Here is the fifth in my birth story series. Real birth stories, from real Mums. If you enjoy this I will be posting a different story every Thursday so make sure to pop back each week for a new one. If you would like to share your story please contact me using any of my social media.
Thank you to the Mum who wrote this weeks story and congratulations on your gorgeous boy.
Age of Mum: 26
1st/2nd/3rd or more baby: 2nd
Gestation born at: 40+6
Any pregnancy complications: None
Type of delivery: Natural
Length of labour: 5hrs established
Pain relief: Gas & air
Any other methods used ie water/hypno birthing: TENS
Weight of baby: 10lb 13oz
Sex of baby: Boy
Who was present at delivery: Husband (James) & Mum
Complications during labour: Shoulder dystocia
Did you feel informed about your choices during labour: Yes
Complications after labour: None
I was due on the 1st of October but was having no signs apart from a few Braxton hicks. So I went to my usual midwife appointment on the 3rd where she gave me a membrane sweep and said that baby was very low down and I was already 2-3cm…. I was all excited thinking it would all be happening very soon. Also my belly was measuring slightly big but I was told it was nothing to worry about and baby felt about 8lb. Nothing happened.
Getting more and more fed up of long walks and curries we decided to (sorry TMI) have sex and see if this would get the baby out. This was on the night of the 6th. Almost straight away I started getting period pains like I did in my first labour and knew that this was it…at last. I was unsettled most of the night but not really in pain or having strong contractions until about 5am when they started to come strong and close together. I woke James, told him that it had started and to run me a bath. I couldn’t sit in the bath though, I needed to be up and moving around so James put my TENS machine on. After a few more contractions I rang delivery suite who said to come straight in. Whilst trying to get dressed my waters broke all over the landing carpet…which I then trailed all around the upstairs as I couldn’t keep still. We picked my Mum up and went to hospital…with a towel between my legs as my waters kept running. Not glamerous at all!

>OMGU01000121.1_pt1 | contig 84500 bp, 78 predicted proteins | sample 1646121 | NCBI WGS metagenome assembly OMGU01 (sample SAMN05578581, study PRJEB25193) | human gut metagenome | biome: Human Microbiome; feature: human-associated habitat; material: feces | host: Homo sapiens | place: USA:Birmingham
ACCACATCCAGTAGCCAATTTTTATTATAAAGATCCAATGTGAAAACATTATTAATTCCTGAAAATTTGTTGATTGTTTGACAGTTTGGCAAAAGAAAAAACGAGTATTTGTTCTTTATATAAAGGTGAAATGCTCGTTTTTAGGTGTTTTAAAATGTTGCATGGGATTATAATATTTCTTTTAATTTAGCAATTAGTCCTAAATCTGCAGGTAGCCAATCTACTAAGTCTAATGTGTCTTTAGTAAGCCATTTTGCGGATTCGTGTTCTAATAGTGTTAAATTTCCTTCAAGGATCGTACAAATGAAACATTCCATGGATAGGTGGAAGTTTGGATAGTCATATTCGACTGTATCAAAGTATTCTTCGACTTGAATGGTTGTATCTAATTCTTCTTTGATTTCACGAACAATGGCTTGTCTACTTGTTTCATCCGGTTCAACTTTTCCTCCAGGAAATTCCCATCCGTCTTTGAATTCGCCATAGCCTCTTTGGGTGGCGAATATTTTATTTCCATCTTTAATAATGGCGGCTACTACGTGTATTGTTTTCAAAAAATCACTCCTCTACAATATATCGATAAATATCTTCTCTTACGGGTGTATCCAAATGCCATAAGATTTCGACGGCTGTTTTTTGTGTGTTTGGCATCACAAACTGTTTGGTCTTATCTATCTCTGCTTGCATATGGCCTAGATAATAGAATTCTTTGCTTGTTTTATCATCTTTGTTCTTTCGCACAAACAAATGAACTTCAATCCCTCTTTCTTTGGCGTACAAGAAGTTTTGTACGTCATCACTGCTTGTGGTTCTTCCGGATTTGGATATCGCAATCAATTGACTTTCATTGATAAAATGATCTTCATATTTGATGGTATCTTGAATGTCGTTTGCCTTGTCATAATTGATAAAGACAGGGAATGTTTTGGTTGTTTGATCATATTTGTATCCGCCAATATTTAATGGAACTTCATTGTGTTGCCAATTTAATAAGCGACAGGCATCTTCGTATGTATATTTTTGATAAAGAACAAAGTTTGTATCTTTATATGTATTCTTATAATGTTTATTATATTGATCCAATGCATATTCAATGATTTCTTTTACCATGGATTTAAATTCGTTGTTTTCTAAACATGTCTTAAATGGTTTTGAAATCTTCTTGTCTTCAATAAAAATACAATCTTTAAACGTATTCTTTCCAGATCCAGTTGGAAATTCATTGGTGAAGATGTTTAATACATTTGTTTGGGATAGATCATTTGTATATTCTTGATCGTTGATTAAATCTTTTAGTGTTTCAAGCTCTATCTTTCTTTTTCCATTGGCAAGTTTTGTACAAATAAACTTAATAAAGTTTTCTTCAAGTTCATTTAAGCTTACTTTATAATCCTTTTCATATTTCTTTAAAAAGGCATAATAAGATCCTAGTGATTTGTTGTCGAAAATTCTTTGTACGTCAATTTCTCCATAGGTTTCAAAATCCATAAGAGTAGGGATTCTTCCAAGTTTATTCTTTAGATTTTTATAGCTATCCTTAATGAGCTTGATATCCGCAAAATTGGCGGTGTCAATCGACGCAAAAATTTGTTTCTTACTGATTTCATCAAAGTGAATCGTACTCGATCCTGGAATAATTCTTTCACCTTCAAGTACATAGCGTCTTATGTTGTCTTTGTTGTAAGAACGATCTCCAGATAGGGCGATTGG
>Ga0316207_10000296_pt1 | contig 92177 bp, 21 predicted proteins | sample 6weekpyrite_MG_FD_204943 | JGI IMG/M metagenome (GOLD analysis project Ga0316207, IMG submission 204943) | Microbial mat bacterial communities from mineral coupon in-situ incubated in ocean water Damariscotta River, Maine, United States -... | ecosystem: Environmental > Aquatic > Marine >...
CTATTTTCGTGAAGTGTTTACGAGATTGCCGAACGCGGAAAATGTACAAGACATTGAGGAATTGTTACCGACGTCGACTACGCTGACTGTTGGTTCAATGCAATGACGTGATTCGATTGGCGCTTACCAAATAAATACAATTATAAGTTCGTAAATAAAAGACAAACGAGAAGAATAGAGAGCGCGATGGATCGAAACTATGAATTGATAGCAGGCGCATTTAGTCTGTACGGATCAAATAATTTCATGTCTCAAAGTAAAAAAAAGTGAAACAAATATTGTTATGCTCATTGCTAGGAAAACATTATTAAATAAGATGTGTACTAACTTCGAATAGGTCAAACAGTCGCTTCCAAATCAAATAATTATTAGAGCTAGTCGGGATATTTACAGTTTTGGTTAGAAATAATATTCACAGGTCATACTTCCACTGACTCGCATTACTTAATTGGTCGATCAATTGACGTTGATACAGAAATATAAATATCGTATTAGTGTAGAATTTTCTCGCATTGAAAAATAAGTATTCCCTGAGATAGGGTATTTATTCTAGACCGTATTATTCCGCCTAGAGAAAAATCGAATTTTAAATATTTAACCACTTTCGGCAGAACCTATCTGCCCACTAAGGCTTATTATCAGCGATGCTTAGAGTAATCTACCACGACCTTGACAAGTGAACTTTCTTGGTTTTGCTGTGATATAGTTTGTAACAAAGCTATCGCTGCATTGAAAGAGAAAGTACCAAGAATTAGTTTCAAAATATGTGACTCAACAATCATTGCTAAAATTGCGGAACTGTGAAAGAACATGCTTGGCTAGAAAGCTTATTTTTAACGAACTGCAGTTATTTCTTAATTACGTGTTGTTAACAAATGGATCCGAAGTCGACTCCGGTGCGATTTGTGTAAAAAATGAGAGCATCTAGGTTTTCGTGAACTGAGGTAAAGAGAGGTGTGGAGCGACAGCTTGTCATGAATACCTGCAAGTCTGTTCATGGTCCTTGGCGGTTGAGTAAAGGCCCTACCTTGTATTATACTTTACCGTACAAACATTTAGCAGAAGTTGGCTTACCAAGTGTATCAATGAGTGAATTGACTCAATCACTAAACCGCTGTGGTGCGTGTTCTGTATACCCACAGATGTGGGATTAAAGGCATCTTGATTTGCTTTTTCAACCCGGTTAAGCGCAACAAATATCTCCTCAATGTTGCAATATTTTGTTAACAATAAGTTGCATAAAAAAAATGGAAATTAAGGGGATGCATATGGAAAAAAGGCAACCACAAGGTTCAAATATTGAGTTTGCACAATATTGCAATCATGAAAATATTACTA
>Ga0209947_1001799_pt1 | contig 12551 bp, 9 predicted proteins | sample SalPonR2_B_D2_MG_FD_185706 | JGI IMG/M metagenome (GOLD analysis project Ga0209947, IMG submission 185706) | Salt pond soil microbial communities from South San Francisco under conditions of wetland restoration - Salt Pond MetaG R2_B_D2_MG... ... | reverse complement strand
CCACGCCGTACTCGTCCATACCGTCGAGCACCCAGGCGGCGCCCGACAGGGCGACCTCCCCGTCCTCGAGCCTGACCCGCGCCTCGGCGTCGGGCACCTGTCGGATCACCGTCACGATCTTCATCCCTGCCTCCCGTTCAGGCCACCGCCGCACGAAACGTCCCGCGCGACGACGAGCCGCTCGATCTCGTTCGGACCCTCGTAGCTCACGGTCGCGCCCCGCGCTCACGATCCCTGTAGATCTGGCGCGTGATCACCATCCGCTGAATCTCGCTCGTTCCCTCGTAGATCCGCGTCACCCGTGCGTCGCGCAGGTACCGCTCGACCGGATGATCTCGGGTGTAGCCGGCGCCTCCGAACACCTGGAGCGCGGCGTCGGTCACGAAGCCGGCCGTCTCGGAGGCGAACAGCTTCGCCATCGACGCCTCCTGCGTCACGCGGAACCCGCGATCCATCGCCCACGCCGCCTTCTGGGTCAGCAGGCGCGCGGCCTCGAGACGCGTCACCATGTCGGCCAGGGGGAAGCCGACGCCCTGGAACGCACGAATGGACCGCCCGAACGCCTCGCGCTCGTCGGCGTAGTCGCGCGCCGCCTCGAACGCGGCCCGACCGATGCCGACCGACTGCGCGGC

The midwife examined me and I was 7cm but she could stretch me to fully dilated, she even got another midwife to check as I was coping really well at this point. In the delivery room I kept moving about and using my TENS. As the contractions got stronger I started on the G&A and soon felt the urge to push. At this point I got on the bed but on all fours as I didn’t want to lie down. I started to push but couldn’t really do it in that position so I then went on my back. Still sucking on the G&A and screaming that I couldn’t do this anymore, I delivered his head at 9.43am…and then it all went crazy. He was stuck at his shoulders. The midwife pushed the emergancy buzzer and what felt like hundreds of people came running in. This part is all a bit of a blur to me but I remember hearing the midwife say shoulder dystocia to the doctor and thinking oh shit that doesn’t sound good! All the extra bodies got hold of my legs and pushed them right back near my head and the midwife managed to pull him out. His body was delivered at 9.46am. 3 minutes seems a hell of a lot longer when your baby is at risk. James didn’t get to cut the cord as he was immediately taken by the doctors to check that they hadn’t broken his clavicle which is sometimes what happens in this situation, but thankfully he was fine. The midwife weighed him and said he was a big one at 10lb 13oz. We then got our first cuddles.
The midwife later came to explain to me everything that had happened, even with my legs right over he was still stuck so she had had to put her hand inside and manually dislodge his shoulder. She said they have a critical window of 7 minutes once the head has been delivered. Luckily Nathan was out in 3 with no ill effects. I didn’t need any stitches and felt a lot better than when I had given birth to my daughter at 7lb 13oz.
7th October 2014
Thanks for reading